NetGuide NZ - Getting the blues from our modern txting lifestyle

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Getting the blues from our modern txting lifestyle

I read a brilliant report by The New York Times' Jessica Bennett about that trauma inflicting chat bubble that appears on numerous devices in our social media lives.

Her article claimed that texting actually causes anxiety, but rather than focusing on what was being texted, it claimed that waiting for the reply was the issue. The small ellipses that come within iMessage on iPhones when another person is typing, otherwise known as the typing awareness indicator, is the cause of many a break down.

Bennett’s report struck home to me, mostly because it reminded me of the time before iPhones. Before we could see if someone has seen our messages (read receipts) and before we could see if they were typing back, we would spend ridiculous amounts of time debating if someone was going to text back, if they had seen your messages, and if they were busy or if their phones were flat or if they were in the show, or if, if, if.

Now, there’s little room for the deliberation and excuses of why you are being ignored. The read receipt and chat bubble features of the iPhone have made it never more clearer about whether you are in mutual communication. Surely, this has made our lives easier, right?

Apparently not. From Bennet’s article, “the three dots shown while someone is drafting a message in iMessage is quite possibly the most important source of eternal hope and ultimate letdown in our daily lives. It’s the modern-day version of watching paint dry, except you might be broken up with by the time the dots deliver.” Maryam Abolfazli, a writer in Washington who has tackled the topic.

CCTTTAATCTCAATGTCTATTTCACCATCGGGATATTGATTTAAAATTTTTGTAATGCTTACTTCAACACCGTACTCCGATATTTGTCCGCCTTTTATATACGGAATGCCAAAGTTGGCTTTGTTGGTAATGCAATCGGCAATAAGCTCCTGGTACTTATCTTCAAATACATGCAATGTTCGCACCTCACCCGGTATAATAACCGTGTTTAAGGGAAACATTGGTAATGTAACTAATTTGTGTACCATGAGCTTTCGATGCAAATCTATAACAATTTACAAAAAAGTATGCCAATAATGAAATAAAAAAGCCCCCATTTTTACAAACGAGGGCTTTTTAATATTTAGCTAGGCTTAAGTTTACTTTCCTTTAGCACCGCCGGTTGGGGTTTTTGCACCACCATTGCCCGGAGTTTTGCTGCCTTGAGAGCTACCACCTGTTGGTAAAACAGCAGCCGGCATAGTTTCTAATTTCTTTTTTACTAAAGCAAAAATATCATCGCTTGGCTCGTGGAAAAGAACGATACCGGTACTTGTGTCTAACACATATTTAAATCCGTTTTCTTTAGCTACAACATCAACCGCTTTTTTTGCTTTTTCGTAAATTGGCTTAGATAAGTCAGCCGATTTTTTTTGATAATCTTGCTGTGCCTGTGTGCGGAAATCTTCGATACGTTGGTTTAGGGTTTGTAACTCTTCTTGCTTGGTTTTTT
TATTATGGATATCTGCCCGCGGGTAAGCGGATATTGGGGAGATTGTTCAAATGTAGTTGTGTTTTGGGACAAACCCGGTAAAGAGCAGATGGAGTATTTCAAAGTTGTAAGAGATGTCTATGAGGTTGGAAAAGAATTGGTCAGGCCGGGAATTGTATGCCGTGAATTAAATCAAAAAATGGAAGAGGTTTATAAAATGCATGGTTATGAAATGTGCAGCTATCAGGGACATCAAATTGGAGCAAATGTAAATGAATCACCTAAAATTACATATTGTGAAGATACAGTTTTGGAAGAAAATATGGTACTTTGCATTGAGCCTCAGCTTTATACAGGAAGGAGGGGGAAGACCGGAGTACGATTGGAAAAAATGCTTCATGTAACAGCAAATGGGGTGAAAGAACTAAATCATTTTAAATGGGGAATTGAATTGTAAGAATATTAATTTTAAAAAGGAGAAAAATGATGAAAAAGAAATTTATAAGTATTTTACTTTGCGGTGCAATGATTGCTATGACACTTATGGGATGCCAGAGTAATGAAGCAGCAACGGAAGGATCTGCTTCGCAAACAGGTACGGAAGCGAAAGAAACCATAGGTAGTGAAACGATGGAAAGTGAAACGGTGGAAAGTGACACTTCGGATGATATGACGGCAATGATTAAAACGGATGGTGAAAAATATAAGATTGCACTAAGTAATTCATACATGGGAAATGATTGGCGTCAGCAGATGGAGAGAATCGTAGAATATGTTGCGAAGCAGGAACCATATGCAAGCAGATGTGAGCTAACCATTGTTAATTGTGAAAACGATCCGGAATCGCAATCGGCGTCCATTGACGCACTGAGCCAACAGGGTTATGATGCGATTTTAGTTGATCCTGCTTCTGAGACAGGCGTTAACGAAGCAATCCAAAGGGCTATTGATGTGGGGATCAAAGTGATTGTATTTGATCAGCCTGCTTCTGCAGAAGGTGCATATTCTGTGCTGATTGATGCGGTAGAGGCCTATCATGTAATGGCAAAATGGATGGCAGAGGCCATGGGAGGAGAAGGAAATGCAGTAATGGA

I have been witness to many a meltdown from friends who have problems with people ignoring their messages. Something I thought we could pack away with the rest of our early 20s neuroses. But the more social media and texting become our leading way to communicate, this anxiety will never go away. At least before the bubbles and the read receipts, you could make up any scenario to make yourself feel better. Now you have to come to the conclusion that they’re Just Not That Into Your Text a lot more quickly.

The obvious argument to this theory is that not everyone is as obsessed with their phones as those of us who suffer from the bubble anxiety. And those who don’t have iPhones and haven’t experienced the chat bubble probably aren’t suffering either. Lucky them.

This theory is putting huge weight to the power of a text message, but that little grey bubble holds many ransom, and I would hate to think that there are some who use it for trickery.

 

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